Perspective, of course, comes from our own vantage point. Thus, to have a balanced and fairly realistic view both of what has been and what is requires self-awareness, frank honesty, deep patience, and a willingness to consider the many sides of a situation. Gaining perspective, then, is a process that requires the hard work of mindfulness, which ultimately leads to peace.

This work of gaining perspective is done both in our everyday interactions and in the silence of our hearts. At this time of year, as we pause to look back at the year and decade that have been, we have the perfect opportunity to gain and deepen our perspective.

A healthy perspective "doesn't only see what we wish to see … it allows us to better encounter everything we must face to move forward in life," psychologist Dr. Robert Wicks writes. "[A healthy perspective] doesn't help us run away from the truth … it enables us to put things in their proper place."

At the precipice of this new decade, we have the opportunity to consider what has been, how we've come to where we are and what perspective these considerations offer to our assessment of what may be, or what we may be called to in the days, weeks and months ahead.

For myself, I've found it helpful to consider what the last 10 years have held in my life. If I were to give this decade a name, what would it be?

For me, the decade by and large had been marked by the transition into adulthood that comes in your 20s and 30s, with particular attention to my own movement into religious life. Above everything else that this decade has held, socially, politically or otherwise, it has been for me the decade of the sister.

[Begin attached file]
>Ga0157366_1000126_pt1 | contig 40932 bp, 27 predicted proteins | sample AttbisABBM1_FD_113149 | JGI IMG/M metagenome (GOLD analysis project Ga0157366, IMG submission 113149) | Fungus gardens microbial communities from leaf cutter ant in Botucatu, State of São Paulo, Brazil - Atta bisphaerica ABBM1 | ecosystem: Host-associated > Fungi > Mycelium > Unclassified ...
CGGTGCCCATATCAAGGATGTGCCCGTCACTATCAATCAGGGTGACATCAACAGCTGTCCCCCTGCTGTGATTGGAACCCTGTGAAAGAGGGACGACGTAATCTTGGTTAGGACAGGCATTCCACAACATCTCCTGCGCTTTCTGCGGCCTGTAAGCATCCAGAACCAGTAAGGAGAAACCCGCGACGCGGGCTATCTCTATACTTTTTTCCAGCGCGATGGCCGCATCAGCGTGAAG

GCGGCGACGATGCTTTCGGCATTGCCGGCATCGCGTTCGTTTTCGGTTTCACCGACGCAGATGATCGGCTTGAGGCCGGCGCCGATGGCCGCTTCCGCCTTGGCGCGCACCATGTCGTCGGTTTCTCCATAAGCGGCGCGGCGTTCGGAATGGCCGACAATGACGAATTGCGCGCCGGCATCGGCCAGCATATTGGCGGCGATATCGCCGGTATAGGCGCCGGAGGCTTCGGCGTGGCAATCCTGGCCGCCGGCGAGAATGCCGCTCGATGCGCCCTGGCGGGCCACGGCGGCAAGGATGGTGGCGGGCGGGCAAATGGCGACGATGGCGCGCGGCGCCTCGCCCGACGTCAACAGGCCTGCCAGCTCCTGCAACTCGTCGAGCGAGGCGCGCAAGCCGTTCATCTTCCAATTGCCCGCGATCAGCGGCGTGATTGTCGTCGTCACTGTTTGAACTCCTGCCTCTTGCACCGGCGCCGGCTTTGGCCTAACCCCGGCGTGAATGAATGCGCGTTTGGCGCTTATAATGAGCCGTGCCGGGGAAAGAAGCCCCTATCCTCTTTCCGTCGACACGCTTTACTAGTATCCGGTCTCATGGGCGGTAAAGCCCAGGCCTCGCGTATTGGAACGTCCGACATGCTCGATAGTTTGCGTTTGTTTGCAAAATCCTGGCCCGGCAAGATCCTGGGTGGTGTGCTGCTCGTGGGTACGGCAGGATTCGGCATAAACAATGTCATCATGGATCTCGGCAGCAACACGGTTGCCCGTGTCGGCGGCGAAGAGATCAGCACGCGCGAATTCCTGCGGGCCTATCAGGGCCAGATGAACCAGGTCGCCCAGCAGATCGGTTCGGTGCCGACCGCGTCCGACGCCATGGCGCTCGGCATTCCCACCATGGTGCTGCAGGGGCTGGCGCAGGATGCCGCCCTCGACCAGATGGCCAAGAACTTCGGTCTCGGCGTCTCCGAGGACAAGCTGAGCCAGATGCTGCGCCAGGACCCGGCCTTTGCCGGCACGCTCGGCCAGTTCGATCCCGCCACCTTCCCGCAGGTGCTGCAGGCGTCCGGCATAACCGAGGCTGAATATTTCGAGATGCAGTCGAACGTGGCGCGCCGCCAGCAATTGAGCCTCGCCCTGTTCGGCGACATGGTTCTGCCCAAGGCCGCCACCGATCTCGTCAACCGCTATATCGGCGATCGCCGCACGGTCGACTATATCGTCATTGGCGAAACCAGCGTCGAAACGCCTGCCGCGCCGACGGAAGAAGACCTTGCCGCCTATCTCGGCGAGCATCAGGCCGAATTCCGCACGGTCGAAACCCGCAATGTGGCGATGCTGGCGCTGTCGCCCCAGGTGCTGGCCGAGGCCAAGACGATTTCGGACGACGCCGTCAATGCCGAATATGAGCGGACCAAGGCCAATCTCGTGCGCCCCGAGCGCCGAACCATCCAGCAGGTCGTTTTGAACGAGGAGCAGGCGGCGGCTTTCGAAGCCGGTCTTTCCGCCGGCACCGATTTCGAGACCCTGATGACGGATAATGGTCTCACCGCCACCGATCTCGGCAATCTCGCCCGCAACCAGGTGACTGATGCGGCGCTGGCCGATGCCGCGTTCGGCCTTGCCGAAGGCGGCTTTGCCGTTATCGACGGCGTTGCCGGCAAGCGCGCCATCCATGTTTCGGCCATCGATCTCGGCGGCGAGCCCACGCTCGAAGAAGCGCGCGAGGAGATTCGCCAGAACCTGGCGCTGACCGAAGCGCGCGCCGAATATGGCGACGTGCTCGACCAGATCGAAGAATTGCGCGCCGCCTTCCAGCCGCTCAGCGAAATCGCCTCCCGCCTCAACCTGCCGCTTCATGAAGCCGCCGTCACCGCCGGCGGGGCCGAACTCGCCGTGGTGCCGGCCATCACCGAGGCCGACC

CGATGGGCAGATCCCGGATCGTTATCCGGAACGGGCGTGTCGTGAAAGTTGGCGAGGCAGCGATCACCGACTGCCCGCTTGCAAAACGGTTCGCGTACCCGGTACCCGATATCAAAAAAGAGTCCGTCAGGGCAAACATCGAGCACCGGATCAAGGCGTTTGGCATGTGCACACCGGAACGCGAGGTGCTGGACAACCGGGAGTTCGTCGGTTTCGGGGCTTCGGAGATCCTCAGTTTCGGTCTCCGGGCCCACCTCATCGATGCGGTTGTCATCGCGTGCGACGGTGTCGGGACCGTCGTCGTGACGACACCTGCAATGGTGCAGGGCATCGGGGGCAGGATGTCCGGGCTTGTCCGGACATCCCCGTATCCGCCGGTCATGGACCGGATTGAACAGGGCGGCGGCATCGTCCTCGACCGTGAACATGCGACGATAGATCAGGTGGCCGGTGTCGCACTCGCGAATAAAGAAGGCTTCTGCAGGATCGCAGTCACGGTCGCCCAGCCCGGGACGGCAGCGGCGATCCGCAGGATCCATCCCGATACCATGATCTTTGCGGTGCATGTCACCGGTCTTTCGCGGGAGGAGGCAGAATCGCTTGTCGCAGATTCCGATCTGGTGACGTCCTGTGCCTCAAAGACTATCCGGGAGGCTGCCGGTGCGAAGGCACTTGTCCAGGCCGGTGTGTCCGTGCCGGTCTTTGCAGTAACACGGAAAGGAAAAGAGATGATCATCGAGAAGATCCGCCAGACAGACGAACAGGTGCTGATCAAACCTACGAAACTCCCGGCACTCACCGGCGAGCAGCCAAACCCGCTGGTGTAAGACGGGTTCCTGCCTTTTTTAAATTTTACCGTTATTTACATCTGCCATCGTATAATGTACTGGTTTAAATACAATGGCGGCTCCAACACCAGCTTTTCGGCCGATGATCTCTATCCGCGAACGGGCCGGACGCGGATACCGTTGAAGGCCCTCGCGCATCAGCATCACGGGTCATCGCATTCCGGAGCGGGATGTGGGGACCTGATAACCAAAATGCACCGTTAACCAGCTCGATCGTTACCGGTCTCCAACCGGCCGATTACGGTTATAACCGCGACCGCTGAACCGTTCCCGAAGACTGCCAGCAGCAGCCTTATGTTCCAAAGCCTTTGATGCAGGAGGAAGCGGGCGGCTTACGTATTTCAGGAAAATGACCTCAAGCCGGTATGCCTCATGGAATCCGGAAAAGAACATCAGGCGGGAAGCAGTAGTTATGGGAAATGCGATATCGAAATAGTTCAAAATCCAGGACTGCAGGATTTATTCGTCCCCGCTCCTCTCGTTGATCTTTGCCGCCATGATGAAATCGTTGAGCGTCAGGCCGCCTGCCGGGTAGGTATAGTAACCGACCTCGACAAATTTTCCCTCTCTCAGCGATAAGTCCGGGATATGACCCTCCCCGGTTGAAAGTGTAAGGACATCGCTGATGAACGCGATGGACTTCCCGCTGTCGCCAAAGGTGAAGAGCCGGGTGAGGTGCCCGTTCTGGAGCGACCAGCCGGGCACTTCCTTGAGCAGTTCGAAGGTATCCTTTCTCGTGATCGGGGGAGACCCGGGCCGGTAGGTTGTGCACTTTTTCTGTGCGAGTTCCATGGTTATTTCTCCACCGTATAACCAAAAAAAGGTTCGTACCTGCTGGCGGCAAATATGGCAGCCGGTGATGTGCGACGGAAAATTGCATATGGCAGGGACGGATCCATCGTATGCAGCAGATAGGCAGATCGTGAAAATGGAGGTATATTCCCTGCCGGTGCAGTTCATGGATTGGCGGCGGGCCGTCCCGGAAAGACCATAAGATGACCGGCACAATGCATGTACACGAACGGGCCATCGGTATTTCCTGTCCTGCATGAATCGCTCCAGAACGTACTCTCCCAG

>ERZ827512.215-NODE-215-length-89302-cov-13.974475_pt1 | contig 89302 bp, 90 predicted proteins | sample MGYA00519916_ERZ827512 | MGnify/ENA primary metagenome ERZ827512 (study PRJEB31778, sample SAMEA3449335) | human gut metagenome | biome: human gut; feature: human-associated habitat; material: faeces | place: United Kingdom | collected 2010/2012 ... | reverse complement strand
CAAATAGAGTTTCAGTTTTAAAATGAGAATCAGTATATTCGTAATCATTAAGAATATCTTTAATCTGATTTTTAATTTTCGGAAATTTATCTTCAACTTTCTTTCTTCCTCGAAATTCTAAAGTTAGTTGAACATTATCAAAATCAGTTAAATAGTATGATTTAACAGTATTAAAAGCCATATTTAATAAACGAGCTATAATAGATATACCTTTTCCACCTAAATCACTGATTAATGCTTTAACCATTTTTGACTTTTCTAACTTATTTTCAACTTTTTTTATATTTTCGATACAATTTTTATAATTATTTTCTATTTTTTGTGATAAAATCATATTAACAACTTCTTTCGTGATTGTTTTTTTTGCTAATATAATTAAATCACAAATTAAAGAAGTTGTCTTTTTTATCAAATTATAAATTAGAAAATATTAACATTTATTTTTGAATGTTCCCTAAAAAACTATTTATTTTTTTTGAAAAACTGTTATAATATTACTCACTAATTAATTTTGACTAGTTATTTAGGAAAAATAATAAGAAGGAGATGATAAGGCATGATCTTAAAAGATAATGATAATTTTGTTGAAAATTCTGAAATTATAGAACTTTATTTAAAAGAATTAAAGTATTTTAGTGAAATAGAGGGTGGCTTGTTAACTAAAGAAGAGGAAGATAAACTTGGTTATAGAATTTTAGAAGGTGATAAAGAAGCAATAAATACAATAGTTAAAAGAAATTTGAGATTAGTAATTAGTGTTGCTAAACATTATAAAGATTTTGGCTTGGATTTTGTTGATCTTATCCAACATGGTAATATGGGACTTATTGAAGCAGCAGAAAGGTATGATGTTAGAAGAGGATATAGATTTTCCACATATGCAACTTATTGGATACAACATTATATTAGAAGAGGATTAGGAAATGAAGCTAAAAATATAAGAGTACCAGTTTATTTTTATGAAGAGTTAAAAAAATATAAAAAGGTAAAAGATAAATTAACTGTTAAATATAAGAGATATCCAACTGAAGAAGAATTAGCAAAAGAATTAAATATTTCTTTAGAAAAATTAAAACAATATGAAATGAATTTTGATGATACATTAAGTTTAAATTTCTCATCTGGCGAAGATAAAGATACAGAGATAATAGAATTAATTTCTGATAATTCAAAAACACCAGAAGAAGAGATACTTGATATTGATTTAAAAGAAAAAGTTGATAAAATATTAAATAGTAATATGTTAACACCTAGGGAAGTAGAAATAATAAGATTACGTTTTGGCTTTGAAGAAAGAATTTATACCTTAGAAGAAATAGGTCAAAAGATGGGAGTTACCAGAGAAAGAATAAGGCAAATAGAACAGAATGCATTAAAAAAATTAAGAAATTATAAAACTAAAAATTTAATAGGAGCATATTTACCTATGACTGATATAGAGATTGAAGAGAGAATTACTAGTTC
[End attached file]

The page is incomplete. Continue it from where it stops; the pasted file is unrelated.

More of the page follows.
At the beginning of the decade, I was just beginning to visit sisters and inquire about what this life and call could mean for me. Hopes and desires abounded. In the ensuing 10 years, some of those dreams have become realities, transforming with all the realism that comes with such metamorphosis.

Realized dreams, we soon often find, can be less shiny than we imagined. Looking back on what has come to pass in these last 10 years, it is important to take stock in the essence of what was longed for and what was realized. The congruence of these two aspects gives us perspective on the work of the Spirit and our own attentiveness to the Spirit's work in our lives.

In 2010, I longed for intentional community, for a deeper relationship with God, for a spirituality, charism and mission I could find a home in. That longing led me to religious life. What I imagined was a beatific vision of the life I now live. The years since have refined that vision, revealing realities not seen or understood before. Experience has put my hopes and dreams in perspective. The essence of those desires has not changed, but the perceived path forward and vision for what can be and how it can be has needed to be re-envisioned.